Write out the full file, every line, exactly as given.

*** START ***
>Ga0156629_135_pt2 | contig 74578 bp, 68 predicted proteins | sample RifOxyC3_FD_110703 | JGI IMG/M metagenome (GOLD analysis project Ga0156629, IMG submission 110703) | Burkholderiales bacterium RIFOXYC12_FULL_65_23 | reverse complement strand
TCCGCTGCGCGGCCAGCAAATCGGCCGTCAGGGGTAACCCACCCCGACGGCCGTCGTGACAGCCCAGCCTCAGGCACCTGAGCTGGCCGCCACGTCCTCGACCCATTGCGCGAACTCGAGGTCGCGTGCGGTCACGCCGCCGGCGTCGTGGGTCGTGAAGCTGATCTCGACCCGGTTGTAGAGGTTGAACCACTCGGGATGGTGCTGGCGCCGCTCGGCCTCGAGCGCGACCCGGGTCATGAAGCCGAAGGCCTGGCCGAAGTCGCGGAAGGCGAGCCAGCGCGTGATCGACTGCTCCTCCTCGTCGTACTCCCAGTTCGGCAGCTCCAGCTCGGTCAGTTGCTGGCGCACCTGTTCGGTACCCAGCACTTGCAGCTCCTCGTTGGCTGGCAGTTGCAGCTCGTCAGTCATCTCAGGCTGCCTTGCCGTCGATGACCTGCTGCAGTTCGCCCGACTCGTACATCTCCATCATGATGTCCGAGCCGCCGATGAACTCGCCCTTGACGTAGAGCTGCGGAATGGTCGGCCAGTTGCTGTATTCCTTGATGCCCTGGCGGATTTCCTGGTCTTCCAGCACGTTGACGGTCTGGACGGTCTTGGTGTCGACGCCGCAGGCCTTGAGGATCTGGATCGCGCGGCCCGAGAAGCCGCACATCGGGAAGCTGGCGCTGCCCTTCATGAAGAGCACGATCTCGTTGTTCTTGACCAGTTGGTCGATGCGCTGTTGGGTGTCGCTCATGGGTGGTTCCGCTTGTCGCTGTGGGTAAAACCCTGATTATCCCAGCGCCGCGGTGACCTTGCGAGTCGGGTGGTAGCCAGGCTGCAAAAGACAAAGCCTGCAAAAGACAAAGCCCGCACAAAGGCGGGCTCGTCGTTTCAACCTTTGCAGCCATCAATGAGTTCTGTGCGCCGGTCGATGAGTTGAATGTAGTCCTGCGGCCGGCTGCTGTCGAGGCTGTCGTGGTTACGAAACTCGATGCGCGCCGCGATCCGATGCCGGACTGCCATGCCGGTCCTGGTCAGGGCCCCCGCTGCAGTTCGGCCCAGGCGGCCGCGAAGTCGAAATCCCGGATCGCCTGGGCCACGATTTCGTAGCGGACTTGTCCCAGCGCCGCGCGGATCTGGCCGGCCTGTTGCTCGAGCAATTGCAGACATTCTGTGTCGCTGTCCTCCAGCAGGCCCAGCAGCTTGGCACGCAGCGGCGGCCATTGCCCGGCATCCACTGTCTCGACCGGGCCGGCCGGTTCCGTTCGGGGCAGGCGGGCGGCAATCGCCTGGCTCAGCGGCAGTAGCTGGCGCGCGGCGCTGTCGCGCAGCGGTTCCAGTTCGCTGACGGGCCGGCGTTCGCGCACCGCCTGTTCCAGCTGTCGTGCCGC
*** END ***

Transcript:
>Ga0156629_135_pt2 | contig 74578 bp, 68 predicted proteins | sample RifOxyC3_FD_110703 | JGI IMG/M metagenome (GOLD analysis project Ga0156629, IMG submission 110703) | Burkholderiales bacterium RIFOXYC12_FULL_65_23 | reverse complement strand
TCCGCTGCGCGGCCAGCAAATCGGCCGTCAGGGGTAACCCACCCCGACGGCCGTCGTGACAGCCCAGCCTCAGGCACCTGAGCTGGCCGCCACGTCCTCGACCCATTGCGCGAACTCGAGGTCGCGTGCGGTCACGCCGCCGGCGTCGTGGGTCGTGAAGCTGATCTCGACCCGGTTGTAGAGGTTGAACCACTCGGGATGGTGCTGGCGCCGCTCGGCCTCGAGCGCGACCCGGGTCATGAAGCCGAAGGCCTGGCCGAAGTCGCGGAAGGCGAGCCAGCGCGTGATCGACTGCTCCTCCTCGTCGTACTCCCAGTTCGGCAGCTCCAGCTCGGTCAGTTGCTGGCGCACCTGTTCGGTACCCAGCACTTGCAGCTCCTCGTTGGCTGGCAGTTGCAGCTCGTCAGTCATCTCAGGCTGCCTTGCCGTCGATGACCTGCTGCAGTTCGCCCGACTCGTACATCTCCATCATGATGTCCGAGCCGCCGATGAACTCGCCCTTGACGTAGAGCTGCGGAATGGTCGGCCAGTTGCTGTATTCCTTGATGCCCTGGCGGATTTCCTGGTCTTCCAGCACGTTGACGGTCTGGACGGTCTTGGTGTCGACGCCGCAGGCCTTGAGGATCTGGATCGCGCGGCCCGAGAAGCCGCACATCGGGAAGCTGGCGCTGCCCTTCATGAAGAGCACGATCTCGTTGTTCTTGACCAGTTGGTCGATGCGCTGTTGGGTGTCGCTCATGGGTGGTTCCGCTTGTCGCTGTGGGTAAAACCCTGATTATCCCAGCGCCGCGGTGACCTTGCGAGTCGGGTGGTAGCCAGGCTGCAAAAGACAAAGCCTGCAAAAGACAAAGCCCGCACAAAGGCGGGCTCGTCGTTTCAACCTTTGCAGCCATCAATGAGTTCTGTGCGCCGGTCGATGAGTTGAATGTAGTCCTGCGGCCGGCTGCTGTCGAGGCTGTCGTGGTTACGAAACTCGATGCGCGCCGCGATCCGATGCCGGACTGCCATGCCGGTCCTGGTCAGGGCCCCCGCTGCAGTTCGGCCCAGGCGGCCGCGAAGTCGAAATCCCGGATCGCCTGGGCCACGATTTCGTAGCGGACTTGTCCCAGCGCCGCGCGGATCTGGCCGGCCTGTTGCTCGAGCAATTGCAGACATTCTGTGTCGCTGTCCTCCAGCAGGCCCAGCAGCTTGGCACGCAGCGGCGGCCATTGCCCGGCATCCACTGTCTCGACCGGGCCGGCCGGTTCCGTTCGGGGCAGGCGGGCGGCAATCGCCTGGCTCAGCGGCAGTAGCTGGCGCGCGGCGCTGTCGCGCAGCGGTTCCAGTTCGCTGACGGGCCGGCGTTCGCGCACCGCCTGTTCCAGCTGTCGTGCCGC